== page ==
*By Devon Tincknell
For most Americans, the fifties are the quintessential decade of idealized, suburban perfection. Identical houses resting behind manicured lawns; father off to work while mother cooks and cleans; and everybody smiling in picturesque post-war bliss. It’s an image that was propagandized at the time and has since been entrenched further by nostalgia. But of course, not everyone in the fifties was living the suburban dream and their stories are often left out of the frame.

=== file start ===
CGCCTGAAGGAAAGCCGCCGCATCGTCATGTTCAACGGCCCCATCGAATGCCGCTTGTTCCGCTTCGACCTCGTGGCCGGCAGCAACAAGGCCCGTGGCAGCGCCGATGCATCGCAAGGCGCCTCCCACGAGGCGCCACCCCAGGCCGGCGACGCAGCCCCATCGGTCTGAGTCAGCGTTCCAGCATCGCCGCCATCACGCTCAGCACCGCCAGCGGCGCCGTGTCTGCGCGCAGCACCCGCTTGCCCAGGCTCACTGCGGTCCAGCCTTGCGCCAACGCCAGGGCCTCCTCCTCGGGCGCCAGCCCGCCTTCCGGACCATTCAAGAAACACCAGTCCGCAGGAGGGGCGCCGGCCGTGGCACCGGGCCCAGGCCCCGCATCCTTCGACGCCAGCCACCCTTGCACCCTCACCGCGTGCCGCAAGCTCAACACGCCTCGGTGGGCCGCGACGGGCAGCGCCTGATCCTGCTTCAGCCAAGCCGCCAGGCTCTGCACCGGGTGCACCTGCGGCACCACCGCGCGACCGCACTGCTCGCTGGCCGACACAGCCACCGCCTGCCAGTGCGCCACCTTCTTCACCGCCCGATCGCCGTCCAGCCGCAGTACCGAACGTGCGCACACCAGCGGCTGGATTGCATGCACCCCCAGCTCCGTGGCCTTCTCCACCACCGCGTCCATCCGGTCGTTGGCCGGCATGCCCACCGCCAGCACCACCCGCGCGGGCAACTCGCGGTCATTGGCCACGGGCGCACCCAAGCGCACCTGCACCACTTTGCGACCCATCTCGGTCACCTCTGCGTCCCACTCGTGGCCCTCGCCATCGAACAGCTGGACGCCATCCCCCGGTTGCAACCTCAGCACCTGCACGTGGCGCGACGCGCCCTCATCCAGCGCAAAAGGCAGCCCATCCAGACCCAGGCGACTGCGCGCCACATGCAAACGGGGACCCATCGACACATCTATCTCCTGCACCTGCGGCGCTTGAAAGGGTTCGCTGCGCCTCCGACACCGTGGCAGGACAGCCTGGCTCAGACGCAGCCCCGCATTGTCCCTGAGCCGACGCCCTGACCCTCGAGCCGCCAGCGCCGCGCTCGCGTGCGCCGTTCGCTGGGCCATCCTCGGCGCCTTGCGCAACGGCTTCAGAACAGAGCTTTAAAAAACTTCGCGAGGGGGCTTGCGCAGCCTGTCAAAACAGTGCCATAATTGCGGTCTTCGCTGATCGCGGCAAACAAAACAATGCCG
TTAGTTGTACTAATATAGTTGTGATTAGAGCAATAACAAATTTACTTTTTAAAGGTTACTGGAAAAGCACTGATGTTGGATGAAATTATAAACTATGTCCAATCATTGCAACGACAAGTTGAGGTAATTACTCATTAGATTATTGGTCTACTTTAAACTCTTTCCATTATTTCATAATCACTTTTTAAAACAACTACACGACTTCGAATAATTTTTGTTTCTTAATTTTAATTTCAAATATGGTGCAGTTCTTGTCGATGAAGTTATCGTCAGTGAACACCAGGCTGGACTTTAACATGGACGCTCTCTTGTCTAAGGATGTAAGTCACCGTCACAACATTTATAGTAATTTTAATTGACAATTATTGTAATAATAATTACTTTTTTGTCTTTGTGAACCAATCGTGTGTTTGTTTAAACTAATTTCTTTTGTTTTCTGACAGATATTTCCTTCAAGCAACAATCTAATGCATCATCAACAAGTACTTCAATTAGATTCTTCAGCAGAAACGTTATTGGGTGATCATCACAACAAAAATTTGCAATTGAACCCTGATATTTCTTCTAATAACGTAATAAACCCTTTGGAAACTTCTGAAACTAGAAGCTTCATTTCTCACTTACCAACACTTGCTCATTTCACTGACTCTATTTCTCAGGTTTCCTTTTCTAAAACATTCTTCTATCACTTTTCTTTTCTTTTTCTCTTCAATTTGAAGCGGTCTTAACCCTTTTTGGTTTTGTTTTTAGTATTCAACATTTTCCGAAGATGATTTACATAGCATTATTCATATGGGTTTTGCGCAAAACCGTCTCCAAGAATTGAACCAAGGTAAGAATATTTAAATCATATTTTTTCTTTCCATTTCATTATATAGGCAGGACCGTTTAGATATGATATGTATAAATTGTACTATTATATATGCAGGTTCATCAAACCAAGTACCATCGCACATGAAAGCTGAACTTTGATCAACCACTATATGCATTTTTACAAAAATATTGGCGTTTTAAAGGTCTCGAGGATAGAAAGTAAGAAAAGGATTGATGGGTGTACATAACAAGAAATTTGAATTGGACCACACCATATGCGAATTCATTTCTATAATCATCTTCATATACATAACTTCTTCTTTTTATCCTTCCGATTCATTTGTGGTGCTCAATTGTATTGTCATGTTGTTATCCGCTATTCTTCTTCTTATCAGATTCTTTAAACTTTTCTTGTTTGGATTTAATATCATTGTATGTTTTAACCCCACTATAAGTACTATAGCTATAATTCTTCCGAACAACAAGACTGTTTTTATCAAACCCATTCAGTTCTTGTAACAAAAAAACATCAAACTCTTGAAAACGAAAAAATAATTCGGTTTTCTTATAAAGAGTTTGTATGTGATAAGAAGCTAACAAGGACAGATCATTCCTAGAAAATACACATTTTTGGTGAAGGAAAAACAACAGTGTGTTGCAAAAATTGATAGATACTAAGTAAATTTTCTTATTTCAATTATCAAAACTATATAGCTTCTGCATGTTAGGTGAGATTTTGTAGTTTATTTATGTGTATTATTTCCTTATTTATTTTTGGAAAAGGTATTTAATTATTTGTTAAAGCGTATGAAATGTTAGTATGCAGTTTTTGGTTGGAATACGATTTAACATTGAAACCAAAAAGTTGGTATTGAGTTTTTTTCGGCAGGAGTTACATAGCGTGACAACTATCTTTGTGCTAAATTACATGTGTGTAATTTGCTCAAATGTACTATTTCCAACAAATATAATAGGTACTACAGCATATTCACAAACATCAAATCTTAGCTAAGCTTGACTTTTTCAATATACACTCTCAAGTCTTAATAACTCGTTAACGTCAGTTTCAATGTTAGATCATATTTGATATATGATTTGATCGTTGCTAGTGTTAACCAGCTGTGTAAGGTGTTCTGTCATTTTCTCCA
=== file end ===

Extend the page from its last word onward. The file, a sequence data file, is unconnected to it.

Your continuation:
First published in 1958 in Paris, and released stateside the following year, Robert Franks’ The Americans documented those members of society who weren’t profiled in Life magazine. At first, Franks’ work was derided as a meaningless, messy, harsh look at America’s less flattering side but thanks to an introduction by Jack Kerouac, another proponent of the unseen side of the fifties, The Americans eventually gained traction and came to be concerned a classic work of photography. Present in stark, crisp black and white, the subjects and scenes exposed by Franks’ lens seem mundane at first, but that’s the idea. The Americans captures its titular subjects as they are, in the mundane moments of their lives, and thus presents them as they are, as opposed to how we might want to see them.